March 6, 2013

Lost skier in Maine: 'I'm OK, I'm just tired'

After two frigid nights alone on Sugarloaf, and amid a massive search effort, teenager Nicholas Joy follows tracks to where a snowmobiler finds him.

By Kaitlin Schroeder, Matt Hongoltz-Hetling and Amy Calder / Morning Sentinel

CARRABASSETT VALLEY — Without a cellphone, Nicholas Joy got off the Timberline chairlift with his father Sunday afternoon and skied to the top of the Binder trail, near the summit of Sugarloaf Mountain.

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Missing skier Nicholas Joy, 17, of Medford, Mass., is led to an ambulance Tuesday morning after spending two nights lost near the Sugaloaf ski area.

Staff photo by David Leaming

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Within hours, he would be lost and hunkering down to survive two frigid nights in the wilderness.

With poor visibility in wind and snow, the 17-year-old skier from Medford, Mass., accidentally veered off the ski trail. In faded daylight, with no trails in sight, Joy knew what he had to do.

He created what game wardens would later call a "snow cave" near Carrabassett Stream, where he would drink fresh water.

He slept a lot as he huddled in his shelter of branches and ice, but he also listened. That paid off Monday, as a growing army of game wardens, police and other rescuers scoured the mountain and the sounds of snowmobile engines echoed through the forest.

Joy rose from his shelter and searched around.

By Tuesday morning, tired and hungry, he ventured from his shelter again and hunted for signs of the snowmobiles he had heard. He came upon snowshoe tracks and followed them for more than a mile to Caribou Pond Road.

That foray led him to his savior.

Joseph Paul, a fellow Massachusetts resident with a camp nearby, had decided to hop on his snowmobile and scout the area for the missing teenager he'd heard about from news reports. At 9 a.m., he spotted Joy in the distance.

Paul gave him the snacks he had on his snowmobile: peanuts and crackers.

He alerted searchers and drove Joy four miles back to a waiting crowd at Route 27.

Looking pale but walking steadily, Joy was led from the snowmobile to an ambulance by wardens, rescuers and Carrabassett Valley Police Chief Mark Lopez. He was rehydrating with a bottle of water and appeared to be dazed.

"I'm OK, I'm just tired," he said before getting into the ambulance.

Speeding to the scene in his sport utility vehicle, Joy's father, Robert Joy, drove into a snowbank, got out and rushed into the ambulance to join his son. The boy's mother joined the reunion soon afterward.

Joy was taken to Franklin Memorial Hospital in Farmington, where he was accompanied by his family and treated to a cheeseburger and french fries.

His family and rescuers said they were stunned by his survival, in harsh winter conditions that dampened hopes that he would be found as the search entered its third day.


Joy said he likes to watch survival shows on television, and that may be what led him to make the snow cave, said John Diller, general manager of Sugarloaf Mountain Resort.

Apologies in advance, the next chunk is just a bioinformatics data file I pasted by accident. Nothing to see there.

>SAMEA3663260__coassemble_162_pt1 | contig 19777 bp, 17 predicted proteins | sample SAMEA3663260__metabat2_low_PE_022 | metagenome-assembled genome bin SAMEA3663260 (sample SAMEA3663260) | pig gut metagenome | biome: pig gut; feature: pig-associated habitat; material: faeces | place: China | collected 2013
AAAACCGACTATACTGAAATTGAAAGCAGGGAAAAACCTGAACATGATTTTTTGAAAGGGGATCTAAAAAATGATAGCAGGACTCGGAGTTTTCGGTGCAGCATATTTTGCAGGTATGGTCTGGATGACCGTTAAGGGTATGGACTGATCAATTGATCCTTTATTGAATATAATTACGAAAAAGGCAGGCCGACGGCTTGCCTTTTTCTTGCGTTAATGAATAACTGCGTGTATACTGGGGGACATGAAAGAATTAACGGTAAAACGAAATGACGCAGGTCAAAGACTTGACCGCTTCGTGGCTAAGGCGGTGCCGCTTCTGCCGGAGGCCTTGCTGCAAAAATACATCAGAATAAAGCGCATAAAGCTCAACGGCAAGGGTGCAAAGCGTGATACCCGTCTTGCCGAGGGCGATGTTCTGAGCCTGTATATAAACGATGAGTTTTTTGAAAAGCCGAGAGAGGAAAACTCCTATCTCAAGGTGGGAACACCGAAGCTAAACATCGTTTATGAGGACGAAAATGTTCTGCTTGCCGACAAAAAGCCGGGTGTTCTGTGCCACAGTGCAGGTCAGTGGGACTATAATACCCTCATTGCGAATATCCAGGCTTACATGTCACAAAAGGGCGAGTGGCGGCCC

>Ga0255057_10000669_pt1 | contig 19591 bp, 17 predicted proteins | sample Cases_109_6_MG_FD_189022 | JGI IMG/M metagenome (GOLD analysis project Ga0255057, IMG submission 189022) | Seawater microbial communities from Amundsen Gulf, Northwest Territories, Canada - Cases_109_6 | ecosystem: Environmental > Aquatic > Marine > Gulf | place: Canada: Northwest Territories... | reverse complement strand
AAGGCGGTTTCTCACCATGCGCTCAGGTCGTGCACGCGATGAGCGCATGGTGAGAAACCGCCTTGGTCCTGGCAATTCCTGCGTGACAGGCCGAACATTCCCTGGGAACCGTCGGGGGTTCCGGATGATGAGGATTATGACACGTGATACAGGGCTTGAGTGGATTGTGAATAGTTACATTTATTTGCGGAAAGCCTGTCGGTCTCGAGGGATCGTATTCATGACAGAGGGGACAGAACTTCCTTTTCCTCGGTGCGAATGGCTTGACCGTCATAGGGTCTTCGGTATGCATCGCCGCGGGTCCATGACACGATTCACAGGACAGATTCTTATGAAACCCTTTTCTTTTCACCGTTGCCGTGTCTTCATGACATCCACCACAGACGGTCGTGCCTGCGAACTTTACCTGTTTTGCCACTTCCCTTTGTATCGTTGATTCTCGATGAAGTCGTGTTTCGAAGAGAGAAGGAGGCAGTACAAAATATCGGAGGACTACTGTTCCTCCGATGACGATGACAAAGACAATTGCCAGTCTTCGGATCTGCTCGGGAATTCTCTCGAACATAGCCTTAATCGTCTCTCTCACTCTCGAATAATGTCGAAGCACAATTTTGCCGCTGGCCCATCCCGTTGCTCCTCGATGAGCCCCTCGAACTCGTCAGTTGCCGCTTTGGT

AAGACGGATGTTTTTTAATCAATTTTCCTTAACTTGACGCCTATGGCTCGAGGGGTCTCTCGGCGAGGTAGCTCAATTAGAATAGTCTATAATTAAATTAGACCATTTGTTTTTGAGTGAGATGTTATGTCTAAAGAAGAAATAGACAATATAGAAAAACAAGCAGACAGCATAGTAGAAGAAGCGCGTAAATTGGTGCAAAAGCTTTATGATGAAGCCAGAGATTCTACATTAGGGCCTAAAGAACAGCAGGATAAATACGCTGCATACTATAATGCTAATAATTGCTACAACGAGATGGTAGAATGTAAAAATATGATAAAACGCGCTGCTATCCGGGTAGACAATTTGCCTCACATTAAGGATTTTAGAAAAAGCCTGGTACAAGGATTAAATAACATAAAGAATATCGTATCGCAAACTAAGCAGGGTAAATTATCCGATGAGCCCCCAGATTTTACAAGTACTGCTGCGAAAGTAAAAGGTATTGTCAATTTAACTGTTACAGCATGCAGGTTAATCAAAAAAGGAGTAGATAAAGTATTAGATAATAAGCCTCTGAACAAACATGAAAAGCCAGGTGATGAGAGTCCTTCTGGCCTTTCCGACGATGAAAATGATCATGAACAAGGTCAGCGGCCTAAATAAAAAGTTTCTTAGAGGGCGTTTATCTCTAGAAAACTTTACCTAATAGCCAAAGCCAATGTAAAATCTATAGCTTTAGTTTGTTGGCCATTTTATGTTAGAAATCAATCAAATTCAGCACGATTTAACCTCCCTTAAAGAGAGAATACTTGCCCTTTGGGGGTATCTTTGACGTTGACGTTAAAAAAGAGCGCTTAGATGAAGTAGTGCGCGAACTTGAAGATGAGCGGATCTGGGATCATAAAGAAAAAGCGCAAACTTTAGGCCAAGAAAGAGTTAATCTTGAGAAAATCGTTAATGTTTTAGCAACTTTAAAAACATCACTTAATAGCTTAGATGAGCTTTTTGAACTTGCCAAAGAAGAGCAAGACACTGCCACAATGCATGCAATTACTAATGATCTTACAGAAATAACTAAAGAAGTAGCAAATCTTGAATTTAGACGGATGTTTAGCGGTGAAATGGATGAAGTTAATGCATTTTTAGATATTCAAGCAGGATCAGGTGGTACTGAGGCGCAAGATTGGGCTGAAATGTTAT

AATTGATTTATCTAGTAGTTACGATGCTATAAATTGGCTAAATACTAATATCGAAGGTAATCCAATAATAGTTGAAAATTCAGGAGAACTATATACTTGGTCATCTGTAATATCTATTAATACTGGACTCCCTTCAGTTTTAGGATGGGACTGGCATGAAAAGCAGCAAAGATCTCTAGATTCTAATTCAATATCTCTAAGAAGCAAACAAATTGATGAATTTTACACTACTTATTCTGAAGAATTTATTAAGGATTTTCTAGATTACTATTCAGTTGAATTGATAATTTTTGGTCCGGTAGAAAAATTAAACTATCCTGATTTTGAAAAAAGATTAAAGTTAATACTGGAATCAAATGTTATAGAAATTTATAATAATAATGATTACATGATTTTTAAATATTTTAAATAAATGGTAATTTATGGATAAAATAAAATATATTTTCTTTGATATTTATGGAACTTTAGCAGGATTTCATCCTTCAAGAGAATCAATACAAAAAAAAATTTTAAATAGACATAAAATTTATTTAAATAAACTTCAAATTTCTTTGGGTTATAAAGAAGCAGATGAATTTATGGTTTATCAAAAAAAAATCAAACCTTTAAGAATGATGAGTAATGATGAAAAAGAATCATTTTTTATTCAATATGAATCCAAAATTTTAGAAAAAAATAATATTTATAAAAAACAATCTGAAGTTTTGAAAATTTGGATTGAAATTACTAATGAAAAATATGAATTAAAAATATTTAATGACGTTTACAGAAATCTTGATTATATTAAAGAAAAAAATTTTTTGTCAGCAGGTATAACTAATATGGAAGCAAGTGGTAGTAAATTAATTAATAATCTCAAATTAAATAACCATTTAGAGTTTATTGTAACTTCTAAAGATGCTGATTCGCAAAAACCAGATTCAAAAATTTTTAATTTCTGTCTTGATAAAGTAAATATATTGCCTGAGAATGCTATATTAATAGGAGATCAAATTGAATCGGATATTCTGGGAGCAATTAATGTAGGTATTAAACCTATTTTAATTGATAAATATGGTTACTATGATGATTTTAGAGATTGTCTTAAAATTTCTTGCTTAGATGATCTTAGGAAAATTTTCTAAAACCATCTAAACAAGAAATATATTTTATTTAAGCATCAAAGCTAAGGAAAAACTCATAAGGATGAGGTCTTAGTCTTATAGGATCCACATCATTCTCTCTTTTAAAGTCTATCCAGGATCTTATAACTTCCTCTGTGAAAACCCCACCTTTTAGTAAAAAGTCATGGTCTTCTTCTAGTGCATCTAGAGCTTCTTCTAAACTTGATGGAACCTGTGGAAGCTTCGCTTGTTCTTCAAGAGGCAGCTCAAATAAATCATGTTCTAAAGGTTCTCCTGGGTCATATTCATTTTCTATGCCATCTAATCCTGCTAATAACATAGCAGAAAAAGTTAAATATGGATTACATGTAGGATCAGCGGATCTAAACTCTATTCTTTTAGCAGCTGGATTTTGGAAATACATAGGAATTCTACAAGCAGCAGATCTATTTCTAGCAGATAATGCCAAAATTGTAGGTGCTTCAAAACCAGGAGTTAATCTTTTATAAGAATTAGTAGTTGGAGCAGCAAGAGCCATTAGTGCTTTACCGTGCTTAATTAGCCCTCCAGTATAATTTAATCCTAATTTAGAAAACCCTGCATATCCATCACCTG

Outside the hospital, Joy's brother, Mike, credited Nicholas' survival strategy to advice from his father: "If you ever get lost, just hunker down and let them find you."

Mike said he feared the worst because it seemed unlikely that his brother, an experienced skier, would have gotten lost.

"He knows that the way was just to the right that he had to go, but he couldn't find a trail," he said.

He said his first contact with his brother after the rescue was a "very emotional," silent hug.

Joy's father, Robert, and mother, Donna, released a statement Tuesday afternoon saying they were relieved and happy that their son had "made it through this difficult ordeal."

"We want to thank everyone for their hopes and prayers and especially members of the rescue" team that included eight agencies, the statement said. "Nicholas is doing well and his family would like the public to respect our privacy during this time of healing."

(Continued on page 2)

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Additional Photos

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Donna Joy becomes emotional as she reflects on the two days her son Nicolas Joy, 17, was missing on Sugarloaf Mountain as she speaks to media at the Franklin Memorial Hospital in Farmington on Tuesday.

Staff photo by Michael G. Seamans

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Bob Joy, father of missing skier Nicholas Joy, arrives at the site where his son was brought out by snowmobile Tuesday morning. At left is Carrabassett Valley police officer Randy Walker.

Staff photo by David Leaming

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Nicholas Joy

Photo courtesy of Maine Warden Service

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Seventeen-year-old Nicholas Joy is surrounded by game wardens and others who brought him out of the woods Tuesday. At right is Joseph Paul who picked up Joy on the snowmobile and at left is Carrabassett Valley police chief Mark Lopez.

Staff photo by David Leaming


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